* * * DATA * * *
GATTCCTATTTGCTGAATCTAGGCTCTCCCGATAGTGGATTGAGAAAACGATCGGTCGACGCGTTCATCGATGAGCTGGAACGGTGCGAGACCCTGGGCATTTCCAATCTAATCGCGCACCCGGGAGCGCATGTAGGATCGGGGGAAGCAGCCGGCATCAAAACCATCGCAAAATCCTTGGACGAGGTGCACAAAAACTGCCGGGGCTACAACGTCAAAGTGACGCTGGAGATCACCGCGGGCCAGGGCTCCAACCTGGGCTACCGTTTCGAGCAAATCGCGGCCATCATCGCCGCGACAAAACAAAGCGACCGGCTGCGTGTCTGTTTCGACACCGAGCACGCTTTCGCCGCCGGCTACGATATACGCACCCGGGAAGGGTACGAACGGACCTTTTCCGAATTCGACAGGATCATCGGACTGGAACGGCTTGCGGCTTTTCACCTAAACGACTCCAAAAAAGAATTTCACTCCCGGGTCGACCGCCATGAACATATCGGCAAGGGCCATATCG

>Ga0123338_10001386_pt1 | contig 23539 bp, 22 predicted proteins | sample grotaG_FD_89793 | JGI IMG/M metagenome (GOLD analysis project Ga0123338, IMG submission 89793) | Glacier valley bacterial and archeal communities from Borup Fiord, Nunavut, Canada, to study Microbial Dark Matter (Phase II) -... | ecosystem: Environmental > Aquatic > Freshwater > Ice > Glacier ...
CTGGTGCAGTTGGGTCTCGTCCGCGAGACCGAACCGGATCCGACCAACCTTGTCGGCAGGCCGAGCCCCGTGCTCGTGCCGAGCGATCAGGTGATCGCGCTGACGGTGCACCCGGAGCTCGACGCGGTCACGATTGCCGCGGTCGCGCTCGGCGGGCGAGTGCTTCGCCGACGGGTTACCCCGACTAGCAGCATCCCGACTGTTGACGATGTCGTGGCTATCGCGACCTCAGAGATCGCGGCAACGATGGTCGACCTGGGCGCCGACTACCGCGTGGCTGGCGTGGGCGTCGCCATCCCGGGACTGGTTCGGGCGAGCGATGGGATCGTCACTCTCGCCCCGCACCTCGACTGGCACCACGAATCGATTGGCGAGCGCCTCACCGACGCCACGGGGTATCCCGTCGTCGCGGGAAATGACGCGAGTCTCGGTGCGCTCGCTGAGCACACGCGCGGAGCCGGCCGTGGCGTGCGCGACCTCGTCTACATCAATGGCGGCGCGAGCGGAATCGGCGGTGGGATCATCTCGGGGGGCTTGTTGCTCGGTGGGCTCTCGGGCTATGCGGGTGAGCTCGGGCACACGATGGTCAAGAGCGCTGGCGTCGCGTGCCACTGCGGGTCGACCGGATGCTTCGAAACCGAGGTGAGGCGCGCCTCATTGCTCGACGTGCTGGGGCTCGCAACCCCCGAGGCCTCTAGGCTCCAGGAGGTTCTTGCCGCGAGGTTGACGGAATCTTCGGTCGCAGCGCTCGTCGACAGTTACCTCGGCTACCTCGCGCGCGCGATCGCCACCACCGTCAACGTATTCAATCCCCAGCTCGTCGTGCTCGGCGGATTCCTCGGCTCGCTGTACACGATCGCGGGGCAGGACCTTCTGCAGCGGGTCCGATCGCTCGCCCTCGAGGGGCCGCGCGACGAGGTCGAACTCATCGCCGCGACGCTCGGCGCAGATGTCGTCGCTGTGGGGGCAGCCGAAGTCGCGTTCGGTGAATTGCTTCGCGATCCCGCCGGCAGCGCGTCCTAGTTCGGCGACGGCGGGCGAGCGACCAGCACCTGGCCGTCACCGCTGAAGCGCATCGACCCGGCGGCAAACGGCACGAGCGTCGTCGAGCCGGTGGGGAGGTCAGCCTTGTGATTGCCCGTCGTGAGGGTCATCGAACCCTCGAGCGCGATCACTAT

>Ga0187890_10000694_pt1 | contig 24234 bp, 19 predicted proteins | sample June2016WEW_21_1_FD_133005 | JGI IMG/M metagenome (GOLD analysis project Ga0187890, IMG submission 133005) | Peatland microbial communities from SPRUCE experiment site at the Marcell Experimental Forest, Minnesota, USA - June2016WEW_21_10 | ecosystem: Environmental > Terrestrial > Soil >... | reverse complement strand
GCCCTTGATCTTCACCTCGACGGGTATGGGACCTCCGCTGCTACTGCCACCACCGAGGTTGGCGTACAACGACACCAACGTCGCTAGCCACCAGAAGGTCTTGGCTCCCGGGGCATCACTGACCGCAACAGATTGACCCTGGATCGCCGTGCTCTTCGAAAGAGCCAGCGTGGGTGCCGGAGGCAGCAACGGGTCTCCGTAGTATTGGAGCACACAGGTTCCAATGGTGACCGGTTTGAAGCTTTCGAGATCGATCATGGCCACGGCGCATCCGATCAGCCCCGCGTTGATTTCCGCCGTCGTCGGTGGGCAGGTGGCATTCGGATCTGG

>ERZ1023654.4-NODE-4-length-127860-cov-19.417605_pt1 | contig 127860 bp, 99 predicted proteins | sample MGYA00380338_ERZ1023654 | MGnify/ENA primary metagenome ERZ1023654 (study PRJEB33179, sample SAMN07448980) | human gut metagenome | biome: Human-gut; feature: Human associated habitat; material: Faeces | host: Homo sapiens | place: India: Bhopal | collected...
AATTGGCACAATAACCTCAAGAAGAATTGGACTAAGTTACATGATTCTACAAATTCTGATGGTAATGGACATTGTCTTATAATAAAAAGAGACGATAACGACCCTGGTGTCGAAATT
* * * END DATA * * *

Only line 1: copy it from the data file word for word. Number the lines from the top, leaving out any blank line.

GATTCCTATTTGCTGAATCTAGGCTCTCCCGATAGTGGATTGAGAAAACGATCGGTCGACGCGTTCATCGATGAGCTGGAACGGTGCGAGACCCTGGGCATTTCCAATCTAATCGCGCACCCGGGAGCGCATGTAGGATCGGGGGAAGCAGCCGGCATCAAAACCATCGCAAAATCCTTGGACGAGGTGCACAAAAACTGCCGGGGCTACAACGTCAAAGTGACGCTGGAGATCACCGCGGGCCAGGGCTCCAACCTGGGCTACCGTTTCGAGCAAATCGCGGCCATCATCGCCGCGACAAAACAAAGCGACCGGCTGCGTGTCTGTTTCGACACCGAGCACGCTTTCGCCGCCGGCTACGATATACGCACCCGGGAAGGGTACGAACGGACCTTTTCCGAATTCGACAGGATCATCGGACTGGAACGGCTTGCGGCTTTTCACCTAAACGACTCCAAAAAAGAATTTCACTCCCGGGTCGACCGCCATGAACATATCGGCAAGGGCCATATCG